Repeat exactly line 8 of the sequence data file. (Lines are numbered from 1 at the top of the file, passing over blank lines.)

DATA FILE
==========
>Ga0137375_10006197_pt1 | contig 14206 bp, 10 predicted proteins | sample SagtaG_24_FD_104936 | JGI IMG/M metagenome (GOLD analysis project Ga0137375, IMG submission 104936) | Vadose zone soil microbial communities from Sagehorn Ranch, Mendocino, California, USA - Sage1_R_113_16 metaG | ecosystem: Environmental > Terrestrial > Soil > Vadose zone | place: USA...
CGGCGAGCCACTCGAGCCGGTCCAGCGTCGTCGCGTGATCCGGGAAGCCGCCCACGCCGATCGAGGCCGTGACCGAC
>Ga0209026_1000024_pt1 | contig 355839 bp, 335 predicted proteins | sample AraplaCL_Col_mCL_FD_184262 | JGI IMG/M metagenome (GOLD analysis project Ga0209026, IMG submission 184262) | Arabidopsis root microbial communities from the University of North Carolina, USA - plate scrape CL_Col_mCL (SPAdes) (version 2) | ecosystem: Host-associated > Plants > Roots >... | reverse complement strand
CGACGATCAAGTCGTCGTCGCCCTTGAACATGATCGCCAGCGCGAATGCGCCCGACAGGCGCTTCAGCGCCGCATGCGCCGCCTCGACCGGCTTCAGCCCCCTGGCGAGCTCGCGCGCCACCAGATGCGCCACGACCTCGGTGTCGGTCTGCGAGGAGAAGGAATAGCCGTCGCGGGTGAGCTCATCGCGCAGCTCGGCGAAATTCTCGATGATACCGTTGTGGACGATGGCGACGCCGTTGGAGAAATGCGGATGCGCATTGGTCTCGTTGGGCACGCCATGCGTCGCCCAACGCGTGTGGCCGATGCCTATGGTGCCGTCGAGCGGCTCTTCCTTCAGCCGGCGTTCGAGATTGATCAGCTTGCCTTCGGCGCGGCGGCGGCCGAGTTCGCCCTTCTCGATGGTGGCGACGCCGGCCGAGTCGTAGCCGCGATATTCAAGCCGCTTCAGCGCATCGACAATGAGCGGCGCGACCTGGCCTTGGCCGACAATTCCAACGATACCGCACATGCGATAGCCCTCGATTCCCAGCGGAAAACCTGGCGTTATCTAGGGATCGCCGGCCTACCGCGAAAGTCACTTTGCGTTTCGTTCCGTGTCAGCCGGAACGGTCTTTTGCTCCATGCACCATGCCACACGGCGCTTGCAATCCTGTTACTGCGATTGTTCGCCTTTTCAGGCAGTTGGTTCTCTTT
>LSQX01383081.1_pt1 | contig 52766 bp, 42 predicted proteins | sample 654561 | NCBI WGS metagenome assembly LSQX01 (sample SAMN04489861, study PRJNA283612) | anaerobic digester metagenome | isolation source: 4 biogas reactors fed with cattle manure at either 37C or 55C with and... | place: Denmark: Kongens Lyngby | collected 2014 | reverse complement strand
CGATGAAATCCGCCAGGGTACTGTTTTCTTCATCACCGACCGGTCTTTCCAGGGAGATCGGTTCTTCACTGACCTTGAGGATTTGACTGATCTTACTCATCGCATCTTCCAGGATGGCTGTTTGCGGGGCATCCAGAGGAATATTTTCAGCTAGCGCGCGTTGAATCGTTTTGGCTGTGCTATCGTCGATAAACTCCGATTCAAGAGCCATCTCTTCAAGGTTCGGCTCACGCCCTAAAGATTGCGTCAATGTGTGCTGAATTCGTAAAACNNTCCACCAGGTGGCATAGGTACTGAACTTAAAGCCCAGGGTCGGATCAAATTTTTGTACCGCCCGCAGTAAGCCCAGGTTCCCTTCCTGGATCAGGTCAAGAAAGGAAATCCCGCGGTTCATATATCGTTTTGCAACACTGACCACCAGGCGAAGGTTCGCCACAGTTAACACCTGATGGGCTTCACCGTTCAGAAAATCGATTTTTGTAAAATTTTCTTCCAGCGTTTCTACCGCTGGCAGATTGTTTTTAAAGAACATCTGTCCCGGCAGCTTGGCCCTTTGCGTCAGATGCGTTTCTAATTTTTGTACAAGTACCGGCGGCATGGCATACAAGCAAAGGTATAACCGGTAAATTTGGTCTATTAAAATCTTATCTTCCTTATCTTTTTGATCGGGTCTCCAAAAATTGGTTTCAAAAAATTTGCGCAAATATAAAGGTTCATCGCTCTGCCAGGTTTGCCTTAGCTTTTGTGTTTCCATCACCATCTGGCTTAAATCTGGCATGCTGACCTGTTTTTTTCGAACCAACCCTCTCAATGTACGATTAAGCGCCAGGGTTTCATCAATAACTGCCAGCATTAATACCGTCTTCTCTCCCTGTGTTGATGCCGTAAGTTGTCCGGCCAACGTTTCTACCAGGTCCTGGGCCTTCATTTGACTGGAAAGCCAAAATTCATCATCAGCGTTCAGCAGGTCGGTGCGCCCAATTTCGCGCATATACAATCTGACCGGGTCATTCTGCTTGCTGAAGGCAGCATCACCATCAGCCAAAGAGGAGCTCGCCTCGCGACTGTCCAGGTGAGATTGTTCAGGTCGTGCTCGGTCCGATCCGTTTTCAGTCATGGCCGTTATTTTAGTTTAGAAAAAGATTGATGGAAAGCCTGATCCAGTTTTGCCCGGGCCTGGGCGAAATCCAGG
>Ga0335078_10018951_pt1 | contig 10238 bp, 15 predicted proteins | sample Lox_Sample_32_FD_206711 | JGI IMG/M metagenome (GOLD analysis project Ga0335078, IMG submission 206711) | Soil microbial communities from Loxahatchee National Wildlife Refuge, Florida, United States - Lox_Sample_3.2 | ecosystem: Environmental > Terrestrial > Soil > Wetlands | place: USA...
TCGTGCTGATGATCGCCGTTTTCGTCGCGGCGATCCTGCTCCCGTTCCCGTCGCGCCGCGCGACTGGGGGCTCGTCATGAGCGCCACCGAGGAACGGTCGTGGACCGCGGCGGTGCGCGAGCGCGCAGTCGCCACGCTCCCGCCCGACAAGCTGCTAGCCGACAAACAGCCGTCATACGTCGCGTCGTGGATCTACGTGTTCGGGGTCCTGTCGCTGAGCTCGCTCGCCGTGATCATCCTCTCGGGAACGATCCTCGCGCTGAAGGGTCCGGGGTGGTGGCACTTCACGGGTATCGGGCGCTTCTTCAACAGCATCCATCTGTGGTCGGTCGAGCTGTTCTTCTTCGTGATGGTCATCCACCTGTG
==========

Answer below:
TCGTGCTGATGATCGCCGTTTTCGTCGCGGCGATCCTGCTCCCGTTCCCGTCGCGCCGCGCGACTGGGGGCTCGTCATGAGCGCCACCGAGGAACGGTCGTGGACCGCGGCGGTGCGCGAGCGCGCAGTCGCCACGCTCCCGCCCGACAAGCTGCTAGCCGACAAACAGCCGTCATACGTCGCGTCGTGGATCTACGTGTTCGGGGTCCTGTCGCTGAGCTCGCTCGCCGTGATCATCCTCTCGGGAACGATCCTCGCGCTGAAGGGTCCGGGGTGGTGGCACTTCACGGGTATCGGGCGCTTCTTCAACAGCATCCATCTGTGGTCGGTCGAGCTGTTCTTCTTCGTGATGGTCATCCACCTGTG